A Star Is Born" is now available on Warner Home Entertainement in''' DVD and Blu-Ray with a restoration that brings the recut 177 minute version - as close to Cukor's original cut (over 180 mins.) before the studio truncated it to 154 minutes soon after its initial theatrical release. You'll also note I have made absolutely no mention of the execrable 1970s film version of the story. The less said about it, the better.

Monday, 21 June 2010

This Movie is Broken

This Movie is Broken (2010) dir. Bruce McDonald
Starring: Greg Calderone, Georgina Reilly, Kerr Hewitt and Broken Social Scene


By Alan Bacchus

Bruce McDonald has found er, rediscovered, his place in the world. From Tracey Fragments, Pontypool, this film and two others in the can and in post-production (Trigger and Hard Core Logo 2), he’s on a string of mighty good films, a rare Canadian filmmaker that just keeps on working and makes one intriguing film after the next.

I have no reason to pause when I say he’s a national treasure, one of the most exciting filmmakers who, with each new film can bring a refreshing mix of experimental indie cred with genuine audience-pleasing satisfaction. Such is the case with the high concept ‘Broken Social Scene movie’. For those who may not know Broken Social Scene (aka BSS) is a Toronto-based band, known as much for its large extended family, numbering 14 or so, as the quality of its audience and critically-appreciated music. They also love their own city, Toronto, and in this film desire to paint a portrait of hogtown life in addition to expressing themselves on film.

McDonald would likely be the first to admit, the concept’s not all that original, the idea of shooting a concert documentary film and intertwining a loose fictional narrative. Michael Winterbottom did it with 9 Songs, but you could go back to Haskell Wexler’s Chicago Democratic National Convention film , Medium Cool, as well another antecedent.

Via first person narration we’re introduced to Bruno (Greg Calderone), a hip cat who is over the moon because he just woke up next to, and thus slept with, his long time crush – Caroline Rush (great character name) . Caroline (Georgina Reilly) is much more reserved than Bruno and passes off their tryst as a playful one-time thing than a real relationship, after all she’s moving to Paris at the end of the summer.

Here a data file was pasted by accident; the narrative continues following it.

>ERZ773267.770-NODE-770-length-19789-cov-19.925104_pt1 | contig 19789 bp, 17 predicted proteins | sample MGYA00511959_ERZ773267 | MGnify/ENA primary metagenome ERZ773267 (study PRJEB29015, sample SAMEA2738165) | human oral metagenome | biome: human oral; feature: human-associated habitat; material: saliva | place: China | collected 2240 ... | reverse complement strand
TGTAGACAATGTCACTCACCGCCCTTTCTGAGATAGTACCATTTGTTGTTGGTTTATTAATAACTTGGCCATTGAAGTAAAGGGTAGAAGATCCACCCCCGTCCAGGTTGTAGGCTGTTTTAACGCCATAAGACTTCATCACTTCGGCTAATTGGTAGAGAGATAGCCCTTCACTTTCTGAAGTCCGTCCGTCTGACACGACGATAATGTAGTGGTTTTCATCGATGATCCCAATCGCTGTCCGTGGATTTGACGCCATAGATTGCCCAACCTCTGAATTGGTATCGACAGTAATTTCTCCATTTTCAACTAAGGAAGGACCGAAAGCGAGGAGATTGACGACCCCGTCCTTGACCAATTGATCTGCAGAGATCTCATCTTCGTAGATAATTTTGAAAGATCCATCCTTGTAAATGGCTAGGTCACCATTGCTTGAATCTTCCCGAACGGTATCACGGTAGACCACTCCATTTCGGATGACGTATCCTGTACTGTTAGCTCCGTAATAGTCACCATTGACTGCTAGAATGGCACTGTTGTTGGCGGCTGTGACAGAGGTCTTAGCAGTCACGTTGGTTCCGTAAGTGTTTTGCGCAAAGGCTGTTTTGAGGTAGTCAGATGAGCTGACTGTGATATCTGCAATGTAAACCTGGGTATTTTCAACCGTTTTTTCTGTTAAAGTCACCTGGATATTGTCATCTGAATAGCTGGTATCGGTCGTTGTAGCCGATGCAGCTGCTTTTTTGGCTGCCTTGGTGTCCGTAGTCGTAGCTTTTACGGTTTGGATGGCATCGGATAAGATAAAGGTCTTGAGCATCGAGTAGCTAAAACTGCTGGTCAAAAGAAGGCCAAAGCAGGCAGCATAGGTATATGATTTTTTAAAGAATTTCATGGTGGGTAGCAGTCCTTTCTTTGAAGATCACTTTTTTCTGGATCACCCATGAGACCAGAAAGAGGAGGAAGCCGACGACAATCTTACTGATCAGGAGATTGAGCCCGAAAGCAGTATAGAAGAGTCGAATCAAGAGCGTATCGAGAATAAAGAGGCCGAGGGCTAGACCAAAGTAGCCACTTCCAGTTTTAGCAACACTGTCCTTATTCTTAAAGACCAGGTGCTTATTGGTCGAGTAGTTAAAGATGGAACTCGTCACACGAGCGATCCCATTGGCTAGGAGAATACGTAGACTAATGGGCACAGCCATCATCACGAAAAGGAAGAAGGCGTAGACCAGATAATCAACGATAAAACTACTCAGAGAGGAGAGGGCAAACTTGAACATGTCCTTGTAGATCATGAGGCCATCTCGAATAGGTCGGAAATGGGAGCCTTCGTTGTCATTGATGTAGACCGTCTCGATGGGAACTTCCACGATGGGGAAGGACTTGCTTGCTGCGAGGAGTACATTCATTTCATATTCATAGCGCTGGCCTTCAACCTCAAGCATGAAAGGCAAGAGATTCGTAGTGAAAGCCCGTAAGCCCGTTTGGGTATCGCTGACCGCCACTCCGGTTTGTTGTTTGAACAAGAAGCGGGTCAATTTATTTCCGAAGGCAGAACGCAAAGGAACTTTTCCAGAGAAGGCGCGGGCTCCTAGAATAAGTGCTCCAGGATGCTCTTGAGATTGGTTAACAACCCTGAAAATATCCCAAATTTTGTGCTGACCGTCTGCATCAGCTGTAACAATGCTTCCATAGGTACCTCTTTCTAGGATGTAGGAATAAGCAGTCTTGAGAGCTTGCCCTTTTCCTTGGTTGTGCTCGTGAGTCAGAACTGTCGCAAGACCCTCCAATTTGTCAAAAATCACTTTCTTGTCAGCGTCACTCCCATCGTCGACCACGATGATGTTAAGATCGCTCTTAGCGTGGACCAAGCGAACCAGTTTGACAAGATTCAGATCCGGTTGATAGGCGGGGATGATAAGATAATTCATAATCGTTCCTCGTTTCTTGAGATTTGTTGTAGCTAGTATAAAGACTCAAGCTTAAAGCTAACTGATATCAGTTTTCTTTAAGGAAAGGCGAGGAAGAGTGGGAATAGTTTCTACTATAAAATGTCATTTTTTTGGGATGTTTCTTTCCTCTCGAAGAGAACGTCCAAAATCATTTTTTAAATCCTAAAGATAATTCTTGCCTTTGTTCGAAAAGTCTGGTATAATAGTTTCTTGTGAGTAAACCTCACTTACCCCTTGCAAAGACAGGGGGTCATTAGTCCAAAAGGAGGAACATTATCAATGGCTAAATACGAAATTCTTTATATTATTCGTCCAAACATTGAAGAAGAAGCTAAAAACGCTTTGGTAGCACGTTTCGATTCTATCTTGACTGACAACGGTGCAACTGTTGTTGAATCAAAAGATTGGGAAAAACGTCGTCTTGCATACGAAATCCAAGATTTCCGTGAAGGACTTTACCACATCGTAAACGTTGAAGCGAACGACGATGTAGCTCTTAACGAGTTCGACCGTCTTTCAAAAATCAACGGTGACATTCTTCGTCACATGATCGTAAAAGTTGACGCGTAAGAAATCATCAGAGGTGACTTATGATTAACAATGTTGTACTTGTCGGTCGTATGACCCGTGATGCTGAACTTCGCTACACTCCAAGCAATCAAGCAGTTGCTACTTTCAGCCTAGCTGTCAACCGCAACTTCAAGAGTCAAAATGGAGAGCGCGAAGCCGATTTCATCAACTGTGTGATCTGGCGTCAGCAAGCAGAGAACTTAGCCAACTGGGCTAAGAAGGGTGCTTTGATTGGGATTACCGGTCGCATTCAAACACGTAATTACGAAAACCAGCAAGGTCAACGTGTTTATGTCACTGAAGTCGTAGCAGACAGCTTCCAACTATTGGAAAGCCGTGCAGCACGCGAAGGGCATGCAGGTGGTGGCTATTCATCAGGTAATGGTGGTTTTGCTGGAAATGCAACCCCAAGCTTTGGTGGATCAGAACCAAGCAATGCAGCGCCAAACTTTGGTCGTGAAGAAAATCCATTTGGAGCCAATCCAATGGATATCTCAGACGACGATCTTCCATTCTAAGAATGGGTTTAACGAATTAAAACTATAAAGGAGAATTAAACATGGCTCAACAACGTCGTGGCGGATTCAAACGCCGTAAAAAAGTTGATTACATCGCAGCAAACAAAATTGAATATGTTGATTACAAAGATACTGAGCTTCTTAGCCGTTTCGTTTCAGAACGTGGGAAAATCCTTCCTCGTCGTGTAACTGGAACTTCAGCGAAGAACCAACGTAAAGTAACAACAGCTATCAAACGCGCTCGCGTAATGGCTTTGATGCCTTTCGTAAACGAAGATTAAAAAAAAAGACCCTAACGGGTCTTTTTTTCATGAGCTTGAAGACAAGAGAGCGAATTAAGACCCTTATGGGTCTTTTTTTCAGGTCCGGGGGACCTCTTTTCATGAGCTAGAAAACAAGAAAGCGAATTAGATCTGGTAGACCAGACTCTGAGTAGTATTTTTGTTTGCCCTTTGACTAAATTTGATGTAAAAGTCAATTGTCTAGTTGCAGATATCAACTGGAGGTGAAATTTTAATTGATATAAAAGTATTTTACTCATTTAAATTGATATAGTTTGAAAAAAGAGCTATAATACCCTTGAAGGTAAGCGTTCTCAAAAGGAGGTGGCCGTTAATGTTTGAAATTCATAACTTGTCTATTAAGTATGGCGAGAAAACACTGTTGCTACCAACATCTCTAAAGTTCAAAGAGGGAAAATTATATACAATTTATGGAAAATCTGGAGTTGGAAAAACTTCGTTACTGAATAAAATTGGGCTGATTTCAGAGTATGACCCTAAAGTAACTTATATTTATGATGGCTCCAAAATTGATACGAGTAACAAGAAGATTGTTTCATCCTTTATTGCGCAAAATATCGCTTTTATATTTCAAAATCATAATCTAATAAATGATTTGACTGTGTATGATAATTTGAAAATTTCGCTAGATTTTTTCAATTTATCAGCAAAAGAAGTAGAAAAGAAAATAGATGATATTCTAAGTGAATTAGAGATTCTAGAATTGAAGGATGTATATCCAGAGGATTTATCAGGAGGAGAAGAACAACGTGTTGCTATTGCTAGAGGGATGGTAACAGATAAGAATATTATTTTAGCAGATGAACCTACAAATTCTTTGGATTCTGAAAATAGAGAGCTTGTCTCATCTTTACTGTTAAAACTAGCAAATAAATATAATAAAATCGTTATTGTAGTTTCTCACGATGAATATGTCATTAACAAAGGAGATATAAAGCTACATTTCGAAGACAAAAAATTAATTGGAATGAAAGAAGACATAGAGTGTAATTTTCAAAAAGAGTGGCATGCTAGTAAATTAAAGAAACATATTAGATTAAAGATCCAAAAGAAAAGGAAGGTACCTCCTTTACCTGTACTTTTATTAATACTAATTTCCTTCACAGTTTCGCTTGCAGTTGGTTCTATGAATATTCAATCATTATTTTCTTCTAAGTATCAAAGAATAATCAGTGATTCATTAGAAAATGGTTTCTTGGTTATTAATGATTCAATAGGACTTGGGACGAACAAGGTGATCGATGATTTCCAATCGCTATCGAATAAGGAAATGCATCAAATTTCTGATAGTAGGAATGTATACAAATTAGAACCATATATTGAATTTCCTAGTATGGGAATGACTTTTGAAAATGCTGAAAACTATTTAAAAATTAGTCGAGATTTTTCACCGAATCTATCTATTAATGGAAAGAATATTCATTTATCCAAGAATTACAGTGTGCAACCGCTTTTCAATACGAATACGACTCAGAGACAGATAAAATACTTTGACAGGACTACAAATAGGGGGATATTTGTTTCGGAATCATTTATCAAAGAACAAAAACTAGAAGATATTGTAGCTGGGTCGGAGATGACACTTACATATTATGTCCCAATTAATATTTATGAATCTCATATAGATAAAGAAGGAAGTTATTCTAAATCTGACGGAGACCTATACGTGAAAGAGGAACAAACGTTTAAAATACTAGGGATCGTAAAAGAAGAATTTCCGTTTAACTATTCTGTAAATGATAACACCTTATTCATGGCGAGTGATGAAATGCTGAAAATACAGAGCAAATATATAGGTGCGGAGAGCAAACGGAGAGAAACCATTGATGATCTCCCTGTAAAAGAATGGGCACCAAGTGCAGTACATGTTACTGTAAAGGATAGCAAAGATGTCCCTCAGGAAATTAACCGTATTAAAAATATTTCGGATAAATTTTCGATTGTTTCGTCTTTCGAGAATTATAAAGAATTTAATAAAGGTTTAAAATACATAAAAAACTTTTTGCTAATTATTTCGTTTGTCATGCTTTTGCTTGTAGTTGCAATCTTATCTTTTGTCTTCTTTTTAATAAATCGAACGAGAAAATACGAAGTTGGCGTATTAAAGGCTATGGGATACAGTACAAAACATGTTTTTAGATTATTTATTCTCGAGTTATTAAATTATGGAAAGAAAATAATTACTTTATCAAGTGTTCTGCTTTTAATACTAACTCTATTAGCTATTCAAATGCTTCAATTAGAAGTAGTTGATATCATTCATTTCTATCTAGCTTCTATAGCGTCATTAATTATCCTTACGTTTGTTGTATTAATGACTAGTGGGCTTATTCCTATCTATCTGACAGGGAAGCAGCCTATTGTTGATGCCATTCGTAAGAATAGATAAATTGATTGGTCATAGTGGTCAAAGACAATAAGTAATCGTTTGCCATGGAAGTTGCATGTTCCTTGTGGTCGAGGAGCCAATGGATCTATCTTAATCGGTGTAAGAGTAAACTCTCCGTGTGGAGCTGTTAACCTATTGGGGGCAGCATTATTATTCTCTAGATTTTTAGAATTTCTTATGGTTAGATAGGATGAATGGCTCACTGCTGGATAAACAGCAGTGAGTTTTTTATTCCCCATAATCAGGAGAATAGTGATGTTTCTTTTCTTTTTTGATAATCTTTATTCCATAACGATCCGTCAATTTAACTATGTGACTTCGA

Sucks to be Bruno. But enter, Bruno’s BFF Blake (Kerr Hewitt) who pushes Bruno to aggressively throw on the charm in hopes of making her stay. As it so happens, Caroline’s favourite band BSS is playing a concert that night, and Bruno and Blake endeavour to get backstage passes for Caroline. The rest of the day plays out like a Nouvelle Vague film, a breezily paced and shot romantic ode to the city, the band and the easy unencumbered relationships of youth. The trajectory would appear to be familiar when Bruno’s blissful evening is interrupted with Caroline’s sudden cold feet towards the relationship, but writer Don McKellar stings us with an unexpected but wholly invigorating third act twist.

McDonald, along with McKellar who helps out behind the camera, shoot the narrative with an easy-going, handheld, follow-them-around-town style, through Toronto’s Kensington market, Harbourfront - even the Toronto Indy figures prominently. If anything McDonald’s compositions are at times tight and restrictive, closing off the background when shooting his characters. I suspect the guerrilla –shooting style is the reason for this, to avoid framing up bone-headed bystanders who stare into the camera. It’s a shame, because the activity of the city in the summer is exciting and vibrant and there’s a missed opportunity to capitalize on that more.

No bother though, because there’s also a fabulous Broken Social Scene concert on the big screen as well which is wide open and full of the scope we expect from a concert film. An army of high def cameras capture a dozen or so truly awesome rock/pop songs. Matthew Hannam finds the absolute right tone when intercutting the movements and emotions of Bruno and Caroline with the performances of the band. BSS fans will recognize the classics tunes as well as some from the new album. And the final coda, 'Lover's Spit' which brings us into the rolling credits sores and sends the audience home with the chills of romantic melancholy.

We don’t ever have to confuse the film as an advertisement for the band or its new album. Whether you’re from Toronto or not, and thus get all the references should not affect the enjoyment. Canadians (and Torontonians) tend to have some penis envy when it comes to the notion of culture. What is Canadian culture? And what is Toronto culture? Cities like Montreal, Halifax, Vancouver have an easier time self-identifying themselves. For Torontonians, we now have This Movie is Broken to reference - freespirited, slightly neurotic, but open-minded and hopelessly romantic hip-cats. I'll take that.